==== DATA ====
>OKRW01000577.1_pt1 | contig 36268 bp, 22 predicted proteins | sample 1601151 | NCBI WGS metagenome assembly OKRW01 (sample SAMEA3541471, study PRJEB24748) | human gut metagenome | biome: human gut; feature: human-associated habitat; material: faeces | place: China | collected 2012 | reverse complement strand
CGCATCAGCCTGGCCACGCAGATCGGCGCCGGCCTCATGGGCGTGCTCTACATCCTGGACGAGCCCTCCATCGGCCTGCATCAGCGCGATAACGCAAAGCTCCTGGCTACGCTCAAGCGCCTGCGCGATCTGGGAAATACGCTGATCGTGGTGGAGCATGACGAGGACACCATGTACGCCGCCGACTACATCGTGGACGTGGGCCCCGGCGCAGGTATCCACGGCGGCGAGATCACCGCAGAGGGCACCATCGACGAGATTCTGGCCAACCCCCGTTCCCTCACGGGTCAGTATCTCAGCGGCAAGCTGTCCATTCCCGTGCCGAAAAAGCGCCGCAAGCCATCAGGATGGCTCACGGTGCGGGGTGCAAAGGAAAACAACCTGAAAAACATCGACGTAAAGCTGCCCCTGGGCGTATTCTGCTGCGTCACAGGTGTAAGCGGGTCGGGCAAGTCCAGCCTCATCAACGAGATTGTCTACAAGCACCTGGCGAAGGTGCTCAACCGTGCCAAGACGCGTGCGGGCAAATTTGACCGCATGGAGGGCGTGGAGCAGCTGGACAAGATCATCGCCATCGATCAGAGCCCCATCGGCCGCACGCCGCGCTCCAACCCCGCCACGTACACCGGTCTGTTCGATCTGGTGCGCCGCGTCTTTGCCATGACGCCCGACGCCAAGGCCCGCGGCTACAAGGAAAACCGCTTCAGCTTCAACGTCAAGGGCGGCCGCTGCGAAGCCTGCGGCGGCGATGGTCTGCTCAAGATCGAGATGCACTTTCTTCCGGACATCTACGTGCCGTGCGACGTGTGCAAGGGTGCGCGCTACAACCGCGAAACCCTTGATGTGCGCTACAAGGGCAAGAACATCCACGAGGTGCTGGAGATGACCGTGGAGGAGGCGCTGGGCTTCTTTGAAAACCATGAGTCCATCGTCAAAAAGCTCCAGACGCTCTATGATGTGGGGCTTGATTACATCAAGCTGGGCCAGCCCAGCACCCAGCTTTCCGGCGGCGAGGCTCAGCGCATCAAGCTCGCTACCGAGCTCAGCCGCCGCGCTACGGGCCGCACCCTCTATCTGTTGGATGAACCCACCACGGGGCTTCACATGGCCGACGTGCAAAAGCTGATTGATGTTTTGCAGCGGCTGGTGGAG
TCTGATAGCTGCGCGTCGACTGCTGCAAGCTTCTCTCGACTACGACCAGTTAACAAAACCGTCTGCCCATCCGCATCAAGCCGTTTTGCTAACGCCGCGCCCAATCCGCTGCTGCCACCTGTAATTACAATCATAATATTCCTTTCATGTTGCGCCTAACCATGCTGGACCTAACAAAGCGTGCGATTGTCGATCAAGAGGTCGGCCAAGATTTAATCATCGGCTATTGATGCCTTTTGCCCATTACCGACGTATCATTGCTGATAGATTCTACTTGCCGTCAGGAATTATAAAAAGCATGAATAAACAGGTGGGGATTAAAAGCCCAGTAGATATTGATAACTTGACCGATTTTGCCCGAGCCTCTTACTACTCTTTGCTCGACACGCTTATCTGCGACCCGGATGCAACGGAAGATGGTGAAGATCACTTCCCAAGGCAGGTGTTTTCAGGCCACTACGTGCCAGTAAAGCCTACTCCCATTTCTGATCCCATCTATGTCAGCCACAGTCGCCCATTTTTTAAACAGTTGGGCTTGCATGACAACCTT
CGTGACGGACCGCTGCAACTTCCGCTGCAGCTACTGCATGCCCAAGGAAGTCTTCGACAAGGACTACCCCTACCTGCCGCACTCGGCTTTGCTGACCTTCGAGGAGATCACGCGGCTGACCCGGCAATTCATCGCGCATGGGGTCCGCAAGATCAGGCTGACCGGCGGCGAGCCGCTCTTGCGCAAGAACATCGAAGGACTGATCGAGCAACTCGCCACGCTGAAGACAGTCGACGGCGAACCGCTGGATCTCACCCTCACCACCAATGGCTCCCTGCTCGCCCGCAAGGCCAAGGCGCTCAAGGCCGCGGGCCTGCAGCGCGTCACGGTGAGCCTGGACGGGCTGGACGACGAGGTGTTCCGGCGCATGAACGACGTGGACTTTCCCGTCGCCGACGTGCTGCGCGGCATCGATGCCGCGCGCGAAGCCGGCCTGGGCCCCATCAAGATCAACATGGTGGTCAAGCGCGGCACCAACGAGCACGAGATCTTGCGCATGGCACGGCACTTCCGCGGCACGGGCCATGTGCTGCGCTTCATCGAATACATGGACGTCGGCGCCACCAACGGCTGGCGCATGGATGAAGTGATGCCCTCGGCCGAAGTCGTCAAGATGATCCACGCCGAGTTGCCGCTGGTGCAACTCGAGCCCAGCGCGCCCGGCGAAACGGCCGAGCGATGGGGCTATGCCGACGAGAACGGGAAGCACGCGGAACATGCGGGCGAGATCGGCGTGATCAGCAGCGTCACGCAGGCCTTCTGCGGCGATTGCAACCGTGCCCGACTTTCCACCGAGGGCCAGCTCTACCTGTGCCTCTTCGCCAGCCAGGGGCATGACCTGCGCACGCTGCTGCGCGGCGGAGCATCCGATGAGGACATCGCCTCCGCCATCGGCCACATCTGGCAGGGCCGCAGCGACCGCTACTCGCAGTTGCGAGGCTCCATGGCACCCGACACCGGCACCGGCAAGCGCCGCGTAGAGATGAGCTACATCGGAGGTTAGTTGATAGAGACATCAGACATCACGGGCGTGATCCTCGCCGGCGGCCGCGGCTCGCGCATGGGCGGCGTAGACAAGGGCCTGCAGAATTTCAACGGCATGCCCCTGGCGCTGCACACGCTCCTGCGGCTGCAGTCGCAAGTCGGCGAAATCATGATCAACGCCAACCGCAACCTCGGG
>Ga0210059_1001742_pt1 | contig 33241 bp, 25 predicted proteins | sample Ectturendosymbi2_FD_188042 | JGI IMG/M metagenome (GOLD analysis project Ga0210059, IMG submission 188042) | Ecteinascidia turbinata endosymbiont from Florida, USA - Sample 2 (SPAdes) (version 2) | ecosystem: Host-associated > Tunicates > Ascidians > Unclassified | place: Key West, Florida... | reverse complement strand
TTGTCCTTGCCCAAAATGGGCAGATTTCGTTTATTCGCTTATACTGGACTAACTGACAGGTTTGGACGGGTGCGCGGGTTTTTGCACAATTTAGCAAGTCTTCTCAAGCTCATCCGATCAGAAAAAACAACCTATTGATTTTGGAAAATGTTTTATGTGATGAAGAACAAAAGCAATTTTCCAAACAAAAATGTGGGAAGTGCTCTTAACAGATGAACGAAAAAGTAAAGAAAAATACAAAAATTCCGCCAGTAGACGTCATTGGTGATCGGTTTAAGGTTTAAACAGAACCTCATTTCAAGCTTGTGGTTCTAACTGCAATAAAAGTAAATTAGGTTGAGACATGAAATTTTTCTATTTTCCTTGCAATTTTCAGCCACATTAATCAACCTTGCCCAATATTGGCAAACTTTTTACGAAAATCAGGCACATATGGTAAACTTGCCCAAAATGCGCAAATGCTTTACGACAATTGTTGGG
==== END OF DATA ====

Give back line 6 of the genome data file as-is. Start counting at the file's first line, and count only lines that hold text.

TTGTCCTTGCCCAAAATGGGCAGATTTCGTTTATTCGCTTATACTGGACTAACTGACAGGTTTGGACGGGTGCGCGGGTTTTTGCACAATTTAGCAAGTCTTCTCAAGCTCATCCGATCAGAAAAAACAACCTATTGATTTTGGAAAATGTTTTATGTGATGAAGAACAAAAGCAATTTTCCAAACAAAAATGTGGGAAGTGCTCTTAACAGATGAACGAAAAAGTAAAGAAAAATACAAAAATTCCGCCAGTAGACGTCATTGGTGATCGGTTTAAGGTTTAAACAGAACCTCATTTCAAGCTTGTGGTTCTAACTGCAATAAAAGTAAATTAGGTTGAGACATGAAATTTTTCTATTTTCCTTGCAATTTTCAGCCACATTAATCAACCTTGCCCAATATTGGCAAACTTTTTACGAAAATCAGGCACATATGGTAAACTTGCCCAAAATGCGCAAATGCTTTACGACAATTGTTGGG